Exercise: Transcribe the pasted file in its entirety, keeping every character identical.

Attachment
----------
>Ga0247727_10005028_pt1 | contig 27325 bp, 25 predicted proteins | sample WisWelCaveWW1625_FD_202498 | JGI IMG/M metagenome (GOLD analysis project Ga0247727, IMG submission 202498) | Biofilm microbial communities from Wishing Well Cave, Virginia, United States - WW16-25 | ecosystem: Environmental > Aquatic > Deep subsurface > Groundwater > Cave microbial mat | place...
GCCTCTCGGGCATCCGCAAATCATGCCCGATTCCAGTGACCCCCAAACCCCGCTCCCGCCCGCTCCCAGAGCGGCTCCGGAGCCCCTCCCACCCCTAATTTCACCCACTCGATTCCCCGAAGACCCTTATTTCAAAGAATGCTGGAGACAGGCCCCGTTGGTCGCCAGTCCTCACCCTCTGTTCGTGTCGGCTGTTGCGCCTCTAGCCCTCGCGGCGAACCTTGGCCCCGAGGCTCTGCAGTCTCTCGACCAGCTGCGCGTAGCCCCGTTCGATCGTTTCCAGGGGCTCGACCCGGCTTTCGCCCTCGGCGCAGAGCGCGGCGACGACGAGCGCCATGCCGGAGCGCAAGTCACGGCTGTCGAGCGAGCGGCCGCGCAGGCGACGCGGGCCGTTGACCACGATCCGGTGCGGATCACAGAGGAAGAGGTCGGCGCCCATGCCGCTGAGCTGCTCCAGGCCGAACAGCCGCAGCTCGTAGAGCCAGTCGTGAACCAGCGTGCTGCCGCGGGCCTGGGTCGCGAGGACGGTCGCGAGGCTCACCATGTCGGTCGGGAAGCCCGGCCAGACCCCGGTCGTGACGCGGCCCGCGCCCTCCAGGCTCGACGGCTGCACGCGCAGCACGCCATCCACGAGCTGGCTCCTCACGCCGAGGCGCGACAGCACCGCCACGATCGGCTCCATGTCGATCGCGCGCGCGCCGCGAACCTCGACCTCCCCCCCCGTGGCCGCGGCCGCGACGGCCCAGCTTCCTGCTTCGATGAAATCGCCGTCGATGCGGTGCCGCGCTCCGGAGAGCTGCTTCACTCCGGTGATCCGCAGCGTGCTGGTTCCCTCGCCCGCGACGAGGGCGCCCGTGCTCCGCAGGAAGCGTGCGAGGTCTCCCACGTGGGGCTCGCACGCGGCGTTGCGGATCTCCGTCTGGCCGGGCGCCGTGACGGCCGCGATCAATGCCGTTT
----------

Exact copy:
>Ga0247727_10005028_pt1 | contig 27325 bp, 25 predicted proteins | sample WisWelCaveWW1625_FD_202498 | JGI IMG/M metagenome (GOLD analysis project Ga0247727, IMG submission 202498) | Biofilm microbial communities from Wishing Well Cave, Virginia, United States - WW16-25 | ecosystem: Environmental > Aquatic > Deep subsurface > Groundwater > Cave microbial mat | place...
GCCTCTCGGGCATCCGCAAATCATGCCCGATTCCAGTGACCCCCAAACCCCGCTCCCGCCCGCTCCCAGAGCGGCTCCGGAGCCCCTCCCACCCCTAATTTCACCCACTCGATTCCCCGAAGACCCTTATTTCAAAGAATGCTGGAGACAGGCCCCGTTGGTCGCCAGTCCTCACCCTCTGTTCGTGTCGGCTGTTGCGCCTCTAGCCCTCGCGGCGAACCTTGGCCCCGAGGCTCTGCAGTCTCTCGACCAGCTGCGCGTAGCCCCGTTCGATCGTTTCCAGGGGCTCGACCCGGCTTTCGCCCTCGGCGCAGAGCGCGGCGACGACGAGCGCCATGCCGGAGCGCAAGTCACGGCTGTCGAGCGAGCGGCCGCGCAGGCGACGCGGGCCGTTGACCACGATCCGGTGCGGATCACAGAGGAAGAGGTCGGCGCCCATGCCGCTGAGCTGCTCCAGGCCGAACAGCCGCAGCTCGTAGAGCCAGTCGTGAACCAGCGTGCTGCCGCGGGCCTGGGTCGCGAGGACGGTCGCGAGGCTCACCATGTCGGTCGGGAAGCCCGGCCAGACCCCGGTCGTGACGCGGCCCGCGCCCTCCAGGCTCGACGGCTGCACGCGCAGCACGCCATCCACGAGCTGGCTCCTCACGCCGAGGCGCGACAGCACCGCCACGATCGGCTCCATGTCGATCGCGCGCGCGCCGCGAACCTCGACCTCCCCCCCCGTGGCCGCGGCCGCGACGGCCCAGCTTCCTGCTTCGATGAAATCGCCGTCGATGCGGTGCCGCGCTCCGGAGAGCTGCTTCACTCCGGTGATCCGCAGCGTGCTGGTTCCCTCGCCCGCGACGAGGGCGCCCGTGCTCCGCAGGAAGCGTGCGAGGTCTCCCACGTGGGGCTCGCACGCGGCGTTGCGGATCTCCGTCTGGCCGGGCGCCGTGACGGCCGCGATCAATGCCGTTT